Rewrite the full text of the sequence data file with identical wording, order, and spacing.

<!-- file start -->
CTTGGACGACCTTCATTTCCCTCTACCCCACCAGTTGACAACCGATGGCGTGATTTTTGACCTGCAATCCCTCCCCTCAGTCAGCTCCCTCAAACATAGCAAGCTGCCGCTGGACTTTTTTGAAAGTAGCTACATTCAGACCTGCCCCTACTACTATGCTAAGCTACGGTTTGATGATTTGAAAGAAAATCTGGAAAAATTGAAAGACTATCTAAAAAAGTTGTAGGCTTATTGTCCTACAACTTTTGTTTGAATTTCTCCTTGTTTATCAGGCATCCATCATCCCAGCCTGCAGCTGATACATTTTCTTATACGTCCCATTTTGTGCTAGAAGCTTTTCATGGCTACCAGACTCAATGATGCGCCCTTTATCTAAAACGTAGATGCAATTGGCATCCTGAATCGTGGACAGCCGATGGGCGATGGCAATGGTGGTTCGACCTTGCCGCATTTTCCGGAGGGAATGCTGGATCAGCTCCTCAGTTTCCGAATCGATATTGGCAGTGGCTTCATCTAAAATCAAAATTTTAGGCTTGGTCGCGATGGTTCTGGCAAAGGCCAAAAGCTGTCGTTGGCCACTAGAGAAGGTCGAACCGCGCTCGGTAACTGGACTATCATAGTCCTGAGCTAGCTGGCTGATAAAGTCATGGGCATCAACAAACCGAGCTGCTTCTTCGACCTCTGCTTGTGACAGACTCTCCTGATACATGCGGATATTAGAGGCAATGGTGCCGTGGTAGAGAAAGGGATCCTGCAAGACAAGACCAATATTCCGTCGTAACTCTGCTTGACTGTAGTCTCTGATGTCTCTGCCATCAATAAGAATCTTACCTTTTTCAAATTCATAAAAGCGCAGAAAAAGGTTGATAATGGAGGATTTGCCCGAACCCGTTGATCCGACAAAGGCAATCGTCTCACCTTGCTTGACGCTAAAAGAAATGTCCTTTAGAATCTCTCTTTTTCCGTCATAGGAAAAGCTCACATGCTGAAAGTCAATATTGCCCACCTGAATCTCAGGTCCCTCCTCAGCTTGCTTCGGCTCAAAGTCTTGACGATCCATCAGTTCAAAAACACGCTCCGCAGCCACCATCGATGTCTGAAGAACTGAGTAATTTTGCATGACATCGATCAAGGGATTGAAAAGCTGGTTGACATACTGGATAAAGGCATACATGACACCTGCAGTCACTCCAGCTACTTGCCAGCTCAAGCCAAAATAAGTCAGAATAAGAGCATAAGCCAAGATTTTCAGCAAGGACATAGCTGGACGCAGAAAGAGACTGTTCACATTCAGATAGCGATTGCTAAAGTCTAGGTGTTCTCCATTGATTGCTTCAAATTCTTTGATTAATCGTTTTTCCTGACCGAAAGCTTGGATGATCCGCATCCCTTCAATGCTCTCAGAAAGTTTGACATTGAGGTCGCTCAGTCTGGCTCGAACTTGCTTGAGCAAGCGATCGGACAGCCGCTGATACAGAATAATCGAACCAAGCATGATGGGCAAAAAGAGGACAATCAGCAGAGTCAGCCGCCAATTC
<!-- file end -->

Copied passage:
CTTGGACGACCTTCATTTCCCTCTACCCCACCAGTTGACAACCGATGGCGTGATTTTTGACCTGCAATCCCTCCCCTCAGTCAGCTCCCTCAAACATAGCAAGCTGCCGCTGGACTTTTTTGAAAGTAGCTACATTCAGACCTGCCCCTACTACTATGCTAAGCTACGGTTTGATGATTTGAAAGAAAATCTGGAAAAATTGAAAGACTATCTAAAAAAGTTGTAGGCTTATTGTCCTACAACTTTTGTTTGAATTTCTCCTTGTTTATCAGGCATCCATCATCCCAGCCTGCAGCTGATACATTTTCTTATACGTCCCATTTTGTGCTAGAAGCTTTTCATGGCTACCAGACTCAATGATGCGCCCTTTATCTAAAACGTAGATGCAATTGGCATCCTGAATCGTGGACAGCCGATGGGCGATGGCAATGGTGGTTCGACCTTGCCGCATTTTCCGGAGGGAATGCTGGATCAGCTCCTCAGTTTCCGAATCGATATTGGCAGTGGCTTCATCTAAAATCAAAATTTTAGGCTTGGTCGCGATGGTTCTGGCAAAGGCCAAAAGCTGTCGTTGGCCACTAGAGAAGGTCGAACCGCGCTCGGTAACTGGACTATCATAGTCCTGAGCTAGCTGGCTGATAAAGTCATGGGCATCAACAAACCGAGCTGCTTCTTCGACCTCTGCTTGTGACAGACTCTCCTGATACATGCGGATATTAGAGGCAATGGTGCCGTGGTAGAGAAAGGGATCCTGCAAGACAAGACCAATATTCCGTCGTAACTCTGCTTGACTGTAGTCTCTGATGTCTCTGCCATCAATAAGAATCTTACCTTTTTCAAATTCATAAAAGCGCAGAAAAAGGTTGATAATGGAGGATTTGCCCGAACCCGTTGATCCGACAAAGGCAATCGTCTCACCTTGCTTGACGCTAAAAGAAATGTCCTTTAGAATCTCTCTTTTTCCGTCATAGGAAAAGCTCACATGCTGAAAGTCAATATTGCCCACCTGAATCTCAGGTCCCTCCTCAGCTTGCTTCGGCTCAAAGTCTTGACGATCCATCAGTTCAAAAACACGCTCCGCAGCCACCATCGATGTCTGAAGAACTGAGTAATTTTGCATGACATCGATCAAGGGATTGAAAAGCTGGTTGACATACTGGATAAAGGCATACATGACACCTGCAGTCACTCCAGCTACTTGCCAGCTCAAGCCAAAATAAGTCAGAATAAGAGCATAAGCCAAGATTTTCAGCAAGGACATAGCTGGACGCAGAAAGAGACTGTTCACATTCAGATAGCGATTGCTAAAGTCTAGGTGTTCTCCATTGATTGCTTCAAATTCTTTGATTAATCGTTTTTCCTGACCGAAAGCTTGGATGATCCGCATCCCTTCAATGCTCTCAGAAAGTTTGACATTGAGGTCGCTCAGTCTGGCTCGAACTTGCTTGAGCAAGCGATCGGACAGCCGCTGATACAGAATAATCGAACCAAGCATGATGGGCAAAAAGAGGACAATCAGCAGAGTCAGCCGCCAATTC